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FCC Acts to Increase Oversight of Video-Relay Services

‘Neutral entities’ to verify that users are hearing impaired

The U.S. government is proposing to strengthen oversight of the federal program that pays for video-relay services for deaf and hard-of-hearing callers by contracting “neutral entities” to verify that users of the program are actually hearing impaired and not fakes hired to increase payments to the companies providing the services.

In addition, the Federal Communications Commission plans to establish providers’ compensation rates using the payments made to the neutral entities as a benchmark on what the rates for those services should be before holding auctions of blocks of selected telephone numbers, according to a notice of proposed rule making posted on the Federal Register on July 5.

The NPRM — Structure and Practices of the Video Relay Service Program: Telecommunications Relay Services and Speech-to-Speech Services for Individuals With Hearing and Speech Disabilities — details the history of the VRS program, the problems that surfaced with it, proposed fixes as well as a request for comments on the FCC’s plans.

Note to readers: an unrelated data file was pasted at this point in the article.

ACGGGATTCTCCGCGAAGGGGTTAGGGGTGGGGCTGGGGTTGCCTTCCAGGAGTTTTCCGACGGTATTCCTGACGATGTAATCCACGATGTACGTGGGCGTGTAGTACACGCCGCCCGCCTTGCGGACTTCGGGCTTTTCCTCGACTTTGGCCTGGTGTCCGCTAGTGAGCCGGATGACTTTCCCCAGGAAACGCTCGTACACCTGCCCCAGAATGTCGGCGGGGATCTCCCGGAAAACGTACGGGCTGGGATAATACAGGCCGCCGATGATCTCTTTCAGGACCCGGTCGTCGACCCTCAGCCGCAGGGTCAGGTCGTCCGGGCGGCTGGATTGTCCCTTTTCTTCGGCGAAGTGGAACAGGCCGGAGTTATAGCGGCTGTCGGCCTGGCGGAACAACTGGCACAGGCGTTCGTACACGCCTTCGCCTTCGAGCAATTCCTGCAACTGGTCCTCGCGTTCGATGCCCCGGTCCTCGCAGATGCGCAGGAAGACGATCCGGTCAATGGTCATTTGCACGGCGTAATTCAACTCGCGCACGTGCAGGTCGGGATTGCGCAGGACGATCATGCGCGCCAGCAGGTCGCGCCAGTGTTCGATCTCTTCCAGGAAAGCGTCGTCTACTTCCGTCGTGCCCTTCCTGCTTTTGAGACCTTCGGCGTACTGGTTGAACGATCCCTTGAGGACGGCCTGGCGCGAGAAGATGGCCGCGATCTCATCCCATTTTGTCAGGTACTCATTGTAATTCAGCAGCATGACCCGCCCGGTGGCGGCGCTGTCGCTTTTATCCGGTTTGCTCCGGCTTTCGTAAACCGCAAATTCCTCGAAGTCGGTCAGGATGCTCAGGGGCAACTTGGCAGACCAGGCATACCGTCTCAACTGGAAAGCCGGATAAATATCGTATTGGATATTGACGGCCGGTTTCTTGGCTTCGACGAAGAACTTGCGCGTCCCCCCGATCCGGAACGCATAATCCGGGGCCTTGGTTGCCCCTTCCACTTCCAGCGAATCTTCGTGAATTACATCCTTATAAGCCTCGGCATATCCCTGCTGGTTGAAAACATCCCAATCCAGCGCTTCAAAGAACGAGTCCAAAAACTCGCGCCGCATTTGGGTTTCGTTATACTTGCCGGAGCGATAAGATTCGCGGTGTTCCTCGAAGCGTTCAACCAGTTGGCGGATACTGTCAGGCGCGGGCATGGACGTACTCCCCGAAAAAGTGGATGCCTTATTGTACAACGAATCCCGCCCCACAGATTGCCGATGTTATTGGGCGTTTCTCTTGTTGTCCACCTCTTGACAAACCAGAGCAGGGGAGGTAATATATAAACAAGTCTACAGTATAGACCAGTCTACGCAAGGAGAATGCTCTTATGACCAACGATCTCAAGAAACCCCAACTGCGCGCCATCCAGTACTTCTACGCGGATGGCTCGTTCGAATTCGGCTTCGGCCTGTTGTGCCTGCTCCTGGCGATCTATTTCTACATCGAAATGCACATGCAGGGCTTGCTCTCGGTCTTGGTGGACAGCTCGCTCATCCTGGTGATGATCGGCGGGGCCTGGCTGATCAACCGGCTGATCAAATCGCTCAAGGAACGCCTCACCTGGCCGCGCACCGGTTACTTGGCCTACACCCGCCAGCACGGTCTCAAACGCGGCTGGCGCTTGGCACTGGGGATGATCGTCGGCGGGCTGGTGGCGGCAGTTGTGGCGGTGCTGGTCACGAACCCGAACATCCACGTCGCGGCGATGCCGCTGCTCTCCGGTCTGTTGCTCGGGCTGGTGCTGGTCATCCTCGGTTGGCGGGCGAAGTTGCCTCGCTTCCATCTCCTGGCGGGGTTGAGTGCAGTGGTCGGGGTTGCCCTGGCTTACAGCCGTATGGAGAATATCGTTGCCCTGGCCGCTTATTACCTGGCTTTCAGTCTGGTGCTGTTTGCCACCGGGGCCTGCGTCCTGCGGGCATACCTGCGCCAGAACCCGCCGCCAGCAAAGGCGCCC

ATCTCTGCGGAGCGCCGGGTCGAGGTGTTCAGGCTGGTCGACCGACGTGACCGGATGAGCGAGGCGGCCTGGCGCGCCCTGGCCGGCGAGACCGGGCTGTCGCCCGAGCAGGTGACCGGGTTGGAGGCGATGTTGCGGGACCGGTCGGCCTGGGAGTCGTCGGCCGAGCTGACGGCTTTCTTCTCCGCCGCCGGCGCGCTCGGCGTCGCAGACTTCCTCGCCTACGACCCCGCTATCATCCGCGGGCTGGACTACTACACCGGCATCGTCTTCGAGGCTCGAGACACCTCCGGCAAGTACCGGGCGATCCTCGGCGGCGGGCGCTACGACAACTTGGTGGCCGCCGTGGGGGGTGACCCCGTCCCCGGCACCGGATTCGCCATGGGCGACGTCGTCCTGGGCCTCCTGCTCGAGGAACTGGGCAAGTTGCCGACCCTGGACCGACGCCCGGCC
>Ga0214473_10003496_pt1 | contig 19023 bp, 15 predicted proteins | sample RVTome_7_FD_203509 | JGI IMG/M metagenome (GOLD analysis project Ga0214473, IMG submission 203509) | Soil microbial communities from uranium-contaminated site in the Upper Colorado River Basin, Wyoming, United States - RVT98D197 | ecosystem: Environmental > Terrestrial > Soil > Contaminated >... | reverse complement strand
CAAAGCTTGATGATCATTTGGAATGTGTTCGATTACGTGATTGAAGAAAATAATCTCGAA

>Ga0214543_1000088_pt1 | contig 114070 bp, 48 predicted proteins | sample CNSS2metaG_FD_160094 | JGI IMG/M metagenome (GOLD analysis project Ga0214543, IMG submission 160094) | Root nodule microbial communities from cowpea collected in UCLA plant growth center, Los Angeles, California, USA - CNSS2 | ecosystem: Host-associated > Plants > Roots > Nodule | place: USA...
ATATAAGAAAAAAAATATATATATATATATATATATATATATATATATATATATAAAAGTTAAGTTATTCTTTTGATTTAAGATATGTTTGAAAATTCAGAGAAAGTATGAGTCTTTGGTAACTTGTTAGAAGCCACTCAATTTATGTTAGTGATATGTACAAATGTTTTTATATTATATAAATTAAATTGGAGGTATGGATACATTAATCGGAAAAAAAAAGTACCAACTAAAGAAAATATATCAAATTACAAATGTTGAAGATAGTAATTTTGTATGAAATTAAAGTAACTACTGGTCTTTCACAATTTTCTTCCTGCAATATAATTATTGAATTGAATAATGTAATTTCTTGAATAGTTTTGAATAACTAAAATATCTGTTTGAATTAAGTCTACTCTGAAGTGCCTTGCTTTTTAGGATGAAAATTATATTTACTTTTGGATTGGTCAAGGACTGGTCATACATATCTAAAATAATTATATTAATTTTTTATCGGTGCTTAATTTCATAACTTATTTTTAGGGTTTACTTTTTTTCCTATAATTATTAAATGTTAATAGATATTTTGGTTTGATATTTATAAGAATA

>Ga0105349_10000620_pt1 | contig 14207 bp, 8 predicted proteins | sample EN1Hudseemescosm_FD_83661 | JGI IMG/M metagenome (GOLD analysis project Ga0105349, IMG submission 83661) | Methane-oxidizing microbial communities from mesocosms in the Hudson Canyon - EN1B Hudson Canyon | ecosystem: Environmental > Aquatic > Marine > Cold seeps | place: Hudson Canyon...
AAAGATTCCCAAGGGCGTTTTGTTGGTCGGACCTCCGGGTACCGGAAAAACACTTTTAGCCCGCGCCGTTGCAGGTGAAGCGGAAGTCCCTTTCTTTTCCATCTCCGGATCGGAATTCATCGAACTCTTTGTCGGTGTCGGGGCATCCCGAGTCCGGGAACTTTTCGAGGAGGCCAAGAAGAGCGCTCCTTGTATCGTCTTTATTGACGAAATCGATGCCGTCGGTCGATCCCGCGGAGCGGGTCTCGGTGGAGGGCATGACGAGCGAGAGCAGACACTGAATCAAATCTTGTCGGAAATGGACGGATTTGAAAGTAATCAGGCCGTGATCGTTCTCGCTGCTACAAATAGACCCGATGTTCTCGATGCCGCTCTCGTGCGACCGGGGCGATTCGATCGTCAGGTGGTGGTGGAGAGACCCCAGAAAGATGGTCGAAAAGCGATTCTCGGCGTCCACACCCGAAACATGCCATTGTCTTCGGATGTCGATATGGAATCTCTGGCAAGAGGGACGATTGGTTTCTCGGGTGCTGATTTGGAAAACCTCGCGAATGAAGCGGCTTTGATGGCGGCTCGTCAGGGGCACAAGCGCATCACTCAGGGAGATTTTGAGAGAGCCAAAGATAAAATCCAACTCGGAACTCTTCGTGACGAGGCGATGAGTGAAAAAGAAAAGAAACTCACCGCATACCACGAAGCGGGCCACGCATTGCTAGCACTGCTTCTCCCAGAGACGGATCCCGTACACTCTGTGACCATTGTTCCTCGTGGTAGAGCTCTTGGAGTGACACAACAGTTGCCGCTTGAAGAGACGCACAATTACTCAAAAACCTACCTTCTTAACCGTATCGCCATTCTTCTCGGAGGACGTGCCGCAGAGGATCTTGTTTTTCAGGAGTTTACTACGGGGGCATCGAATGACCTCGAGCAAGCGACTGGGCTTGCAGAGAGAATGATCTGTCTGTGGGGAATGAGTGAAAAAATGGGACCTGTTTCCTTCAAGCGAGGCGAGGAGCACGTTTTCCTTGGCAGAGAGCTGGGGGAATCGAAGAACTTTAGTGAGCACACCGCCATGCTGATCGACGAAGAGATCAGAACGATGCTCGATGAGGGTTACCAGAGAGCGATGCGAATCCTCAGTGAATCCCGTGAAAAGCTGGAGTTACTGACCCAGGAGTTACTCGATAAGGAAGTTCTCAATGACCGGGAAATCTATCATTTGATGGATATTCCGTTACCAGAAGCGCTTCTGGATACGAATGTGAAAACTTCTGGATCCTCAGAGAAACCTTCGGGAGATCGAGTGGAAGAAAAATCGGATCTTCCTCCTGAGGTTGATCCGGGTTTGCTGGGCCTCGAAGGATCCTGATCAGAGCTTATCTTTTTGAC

In March 2000, the FCC determined the VRS to be a reimbursable service funded by charges included on Americans’ telephone bills and administered by the Interstate Telecommunications Relay Service Fund, according to the notice. However, VRS rates have “fluctuated significantly,” with rates frequently being recalculated, according to the commission.

In addition, the “absence of retail prices” was a factor that enabled some providers to artificially generate VRS service minutes and subsequently file fraudulent claims, the NPRM said.

To reduce the likelihood that service providers are seeking reimbursements for fake services, the FCC proposes to set prices through a competitive bidding process, where feasible, the NPRM said.

In addition, the FCC said it plans “to establish a compensation rate” for VRS communications assistants using the compensation rates of the “neutral video communication service provider [who verifies the service users are hearing impaired] contract as a benchmark.”

Once the benchmark is established, the FCC plans to use auctions to establish “a per-minute rate for CA service,” the notice says. ITRS data indicates that a sizeable percentage of billable VRS calls are placed to a relatively small number of telephone numbers, and service providers would bid on blocks of selected telephone numbers, the NPRM said.

“Given this pattern of calling, the commission proposes that an auction of the right to provide VRS CA service for all calls” could be used to establish a market rate, the notice said.

However, the FCC is seeking comments on the use of an auction to regulate VRS prices. The deadline for initial comments is Aug. 19 and for reply comments is Sept. 18.

Click here to access the NPRM.